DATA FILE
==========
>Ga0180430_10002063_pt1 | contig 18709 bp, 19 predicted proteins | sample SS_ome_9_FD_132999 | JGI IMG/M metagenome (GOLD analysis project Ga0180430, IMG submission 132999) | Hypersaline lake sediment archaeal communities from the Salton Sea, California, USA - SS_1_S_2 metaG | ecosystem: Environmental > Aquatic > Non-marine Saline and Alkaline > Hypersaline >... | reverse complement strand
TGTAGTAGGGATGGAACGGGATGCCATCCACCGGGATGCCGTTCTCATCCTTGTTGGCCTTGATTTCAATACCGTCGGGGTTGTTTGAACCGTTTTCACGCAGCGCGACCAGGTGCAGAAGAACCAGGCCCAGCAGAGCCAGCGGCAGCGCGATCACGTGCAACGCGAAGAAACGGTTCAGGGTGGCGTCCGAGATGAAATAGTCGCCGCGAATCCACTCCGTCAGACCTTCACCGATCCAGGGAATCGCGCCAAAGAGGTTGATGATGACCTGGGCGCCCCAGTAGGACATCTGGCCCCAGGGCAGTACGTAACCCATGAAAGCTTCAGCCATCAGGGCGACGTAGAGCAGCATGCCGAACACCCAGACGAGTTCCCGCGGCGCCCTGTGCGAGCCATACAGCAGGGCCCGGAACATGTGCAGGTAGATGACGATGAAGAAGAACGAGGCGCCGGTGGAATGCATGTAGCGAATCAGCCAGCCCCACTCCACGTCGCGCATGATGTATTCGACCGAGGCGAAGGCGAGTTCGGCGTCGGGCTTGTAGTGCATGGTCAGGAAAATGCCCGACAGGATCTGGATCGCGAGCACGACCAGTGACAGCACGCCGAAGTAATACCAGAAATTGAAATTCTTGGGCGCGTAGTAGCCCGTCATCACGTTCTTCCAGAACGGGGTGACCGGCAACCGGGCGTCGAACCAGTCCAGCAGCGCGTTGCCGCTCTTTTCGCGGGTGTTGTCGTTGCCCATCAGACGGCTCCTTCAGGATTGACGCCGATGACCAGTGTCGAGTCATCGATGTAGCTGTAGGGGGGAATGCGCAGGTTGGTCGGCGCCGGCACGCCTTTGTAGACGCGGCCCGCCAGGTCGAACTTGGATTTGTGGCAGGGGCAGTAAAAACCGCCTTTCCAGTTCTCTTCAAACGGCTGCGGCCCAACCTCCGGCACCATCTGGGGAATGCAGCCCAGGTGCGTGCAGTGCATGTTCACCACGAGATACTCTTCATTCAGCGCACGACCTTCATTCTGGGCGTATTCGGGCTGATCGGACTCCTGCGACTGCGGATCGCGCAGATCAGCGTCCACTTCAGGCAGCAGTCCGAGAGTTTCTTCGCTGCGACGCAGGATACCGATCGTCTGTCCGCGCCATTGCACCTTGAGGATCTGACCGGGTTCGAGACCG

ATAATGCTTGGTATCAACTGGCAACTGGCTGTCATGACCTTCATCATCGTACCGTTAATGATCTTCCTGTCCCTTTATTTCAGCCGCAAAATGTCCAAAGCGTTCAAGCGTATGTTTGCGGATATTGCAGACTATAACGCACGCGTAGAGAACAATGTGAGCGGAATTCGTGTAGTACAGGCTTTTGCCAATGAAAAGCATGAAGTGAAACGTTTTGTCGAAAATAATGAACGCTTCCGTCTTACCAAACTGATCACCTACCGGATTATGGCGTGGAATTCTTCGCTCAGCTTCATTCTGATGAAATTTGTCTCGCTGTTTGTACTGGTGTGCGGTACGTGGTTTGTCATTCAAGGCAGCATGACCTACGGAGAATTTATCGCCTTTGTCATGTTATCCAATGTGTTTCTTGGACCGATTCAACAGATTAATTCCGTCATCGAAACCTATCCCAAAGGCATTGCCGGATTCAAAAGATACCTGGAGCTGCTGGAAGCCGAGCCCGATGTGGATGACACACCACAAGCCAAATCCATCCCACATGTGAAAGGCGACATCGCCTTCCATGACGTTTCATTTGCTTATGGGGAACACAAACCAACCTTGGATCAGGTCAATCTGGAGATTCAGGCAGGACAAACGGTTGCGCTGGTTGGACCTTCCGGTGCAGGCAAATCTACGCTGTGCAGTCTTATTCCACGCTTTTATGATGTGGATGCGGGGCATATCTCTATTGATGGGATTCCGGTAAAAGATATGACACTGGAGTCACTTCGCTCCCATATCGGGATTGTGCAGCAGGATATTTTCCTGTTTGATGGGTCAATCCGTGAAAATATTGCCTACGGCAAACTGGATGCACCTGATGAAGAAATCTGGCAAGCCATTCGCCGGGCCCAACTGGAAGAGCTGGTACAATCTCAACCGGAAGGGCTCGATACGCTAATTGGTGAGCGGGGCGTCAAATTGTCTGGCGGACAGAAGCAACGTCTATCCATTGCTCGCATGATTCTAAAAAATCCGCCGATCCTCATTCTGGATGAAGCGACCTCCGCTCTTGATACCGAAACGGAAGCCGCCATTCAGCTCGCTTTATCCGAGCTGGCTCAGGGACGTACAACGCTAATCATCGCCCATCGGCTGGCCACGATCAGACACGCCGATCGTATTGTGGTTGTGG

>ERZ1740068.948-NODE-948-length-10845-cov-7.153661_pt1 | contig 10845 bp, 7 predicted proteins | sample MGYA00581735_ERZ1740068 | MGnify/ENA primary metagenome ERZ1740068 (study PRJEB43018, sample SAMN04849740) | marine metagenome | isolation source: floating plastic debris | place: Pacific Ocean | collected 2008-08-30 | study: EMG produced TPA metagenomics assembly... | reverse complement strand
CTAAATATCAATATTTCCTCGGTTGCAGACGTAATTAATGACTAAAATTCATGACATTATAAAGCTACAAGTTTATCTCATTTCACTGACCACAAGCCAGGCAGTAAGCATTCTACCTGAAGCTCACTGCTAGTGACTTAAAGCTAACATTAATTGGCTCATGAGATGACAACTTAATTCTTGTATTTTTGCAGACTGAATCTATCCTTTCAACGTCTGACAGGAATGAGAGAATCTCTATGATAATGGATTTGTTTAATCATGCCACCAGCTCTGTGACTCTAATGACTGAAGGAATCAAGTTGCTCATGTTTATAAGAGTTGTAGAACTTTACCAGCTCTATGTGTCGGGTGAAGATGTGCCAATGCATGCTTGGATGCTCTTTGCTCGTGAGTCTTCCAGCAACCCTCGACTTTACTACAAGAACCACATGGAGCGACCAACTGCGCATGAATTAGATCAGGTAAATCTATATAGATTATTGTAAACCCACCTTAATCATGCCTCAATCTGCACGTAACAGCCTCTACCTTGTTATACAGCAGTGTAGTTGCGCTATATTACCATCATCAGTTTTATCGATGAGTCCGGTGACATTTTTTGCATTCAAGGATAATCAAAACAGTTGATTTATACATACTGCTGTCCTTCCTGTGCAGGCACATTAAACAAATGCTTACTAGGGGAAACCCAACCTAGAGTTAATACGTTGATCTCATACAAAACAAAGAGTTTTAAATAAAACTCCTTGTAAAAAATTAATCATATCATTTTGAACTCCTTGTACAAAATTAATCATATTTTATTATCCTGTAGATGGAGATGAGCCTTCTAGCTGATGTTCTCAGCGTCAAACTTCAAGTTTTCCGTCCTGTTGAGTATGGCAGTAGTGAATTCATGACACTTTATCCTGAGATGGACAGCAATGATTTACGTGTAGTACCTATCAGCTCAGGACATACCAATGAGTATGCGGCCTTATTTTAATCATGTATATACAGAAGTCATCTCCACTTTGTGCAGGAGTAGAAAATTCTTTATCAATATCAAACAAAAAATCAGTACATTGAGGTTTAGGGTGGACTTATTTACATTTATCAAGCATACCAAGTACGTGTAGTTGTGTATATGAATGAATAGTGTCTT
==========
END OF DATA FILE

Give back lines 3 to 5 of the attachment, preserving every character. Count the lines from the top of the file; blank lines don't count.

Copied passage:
ATAATGCTTGGTATCAACTGGCAACTGGCTGTCATGACCTTCATCATCGTACCGTTAATGATCTTCCTGTCCCTTTATTTCAGCCGCAAAATGTCCAAAGCGTTCAAGCGTATGTTTGCGGATATTGCAGACTATAACGCACGCGTAGAGAACAATGTGAGCGGAATTCGTGTAGTACAGGCTTTTGCCAATGAAAAGCATGAAGTGAAACGTTTTGTCGAAAATAATGAACGCTTCCGTCTTACCAAACTGATCACCTACCGGATTATGGCGTGGAATTCTTCGCTCAGCTTCATTCTGATGAAATTTGTCTCGCTGTTTGTACTGGTGTGCGGTACGTGGTTTGTCATTCAAGGCAGCATGACCTACGGAGAATTTATCGCCTTTGTCATGTTATCCAATGTGTTTCTTGGACCGATTCAACAGATTAATTCCGTCATCGAAACCTATCCCAAAGGCATTGCCGGATTCAAAAGATACCTGGAGCTGCTGGAAGCCGAGCCCGATGTGGATGACACACCACAAGCCAAATCCATCCCACATGTGAAAGGCGACATCGCCTTCCATGACGTTTCATTTGCTTATGGGGAACACAAACCAACCTTGGATCAGGTCAATCTGGAGATTCAGGCAGGACAAACGGTTGCGCTGGTTGGACCTTCCGGTGCAGGCAAATCTACGCTGTGCAGTCTTATTCCACGCTTTTATGATGTGGATGCGGGGCATATCTCTATTGATGGGATTCCGGTAAAAGATATGACACTGGAGTCACTTCGCTCCCATATCGGGATTGTGCAGCAGGATATTTTCCTGTTTGATGGGTCAATCCGTGAAAATATTGCCTACGGCAAACTGGATGCACCTGATGAAGAAATCTGGCAAGCCATTCGCCGGGCCCAACTGGAAGAGCTGGTACAATCTCAACCGGAAGGGCTCGATACGCTAATTGGTGAGCGGGGCGTCAAATTGTCTGGCGGACAGAAGCAACGTCTATCCATTGCTCGCATGATTCTAAAAAATCCGCCGATCCTCATTCTGGATGAAGCGACCTCCGCTCTTGATACCGAAACGGAAGCCGCCATTCAGCTCGCTTTATCCGAGCTGGCTCAGGGACGTACAACGCTAATCATCGCCCATCGGCTGGCCACGATCAGACACGCCGATCGTATTGTGGTTGTGG

>ERZ1740068.948-NODE-948-length-10845-cov-7.153661_pt1 | contig 10845 bp, 7 predicted proteins | sample MGYA00581735_ERZ1740068 | MGnify/ENA primary metagenome ERZ1740068 (study PRJEB43018, sample SAMN04849740) | marine metagenome | isolation source: floating plastic debris | place: Pacific Ocean | collected 2008-08-30 | study: EMG produced TPA metagenomics assembly... | reverse complement strand
CTAAATATCAATATTTCCTCGGTTGCAGACGTAATTAATGACTAAAATTCATGACATTATAAAGCTACAAGTTTATCTCATTTCACTGACCACAAGCCAGGCAGTAAGCATTCTACCTGAAGCTCACTGCTAGTGACTTAAAGCTAACATTAATTGGCTCATGAGATGACAACTTAATTCTTGTATTTTTGCAGACTGAATCTATCCTTTCAACGTCTGACAGGAATGAGAGAATCTCTATGATAATGGATTTGTTTAATCATGCCACCAGCTCTGTGACTCTAATGACTGAAGGAATCAAGTTGCTCATGTTTATAAGAGTTGTAGAACTTTACCAGCTCTATGTGTCGGGTGAAGATGTGCCAATGCATGCTTGGATGCTCTTTGCTCGTGAGTCTTCCAGCAACCCTCGACTTTACTACAAGAACCACATGGAGCGACCAACTGCGCATGAATTAGATCAGGTAAATCTATATAGATTATTGTAAACCCACCTTAATCATGCCTCAATCTGCACGTAACAGCCTCTACCTTGTTATACAGCAGTGTAGTTGCGCTATATTACCATCATCAGTTTTATCGATGAGTCCGGTGACATTTTTTGCATTCAAGGATAATCAAAACAGTTGATTTATACATACTGCTGTCCTTCCTGTGCAGGCACATTAAACAAATGCTTACTAGGGGAAACCCAACCTAGAGTTAATACGTTGATCTCATACAAAACAAAGAGTTTTAAATAAAACTCCTTGTAAAAAATTAATCATATCATTTTGAACTCCTTGTACAAAATTAATCATATTTTATTATCCTGTAGATGGAGATGAGCCTTCTAGCTGATGTTCTCAGCGTCAAACTTCAAGTTTTCCGTCCTGTTGAGTATGGCAGTAGTGAATTCATGACACTTTATCCTGAGATGGACAGCAATGATTTACGTGTAGTACCTATCAGCTCAGGACATACCAATGAGTATGCGGCCTTATTTTAATCATGTATATACAGAAGTCATCTCCACTTTGTGCAGGAGTAGAAAATTCTTTATCAATATCAAACAAAAAATCAGTACATTGAGGTTTAGGGTGGACTTATTTACATTTATCAAGCATACCAAGTACGTGTAGTTGTGTATATGAATGAATAGTGTCTT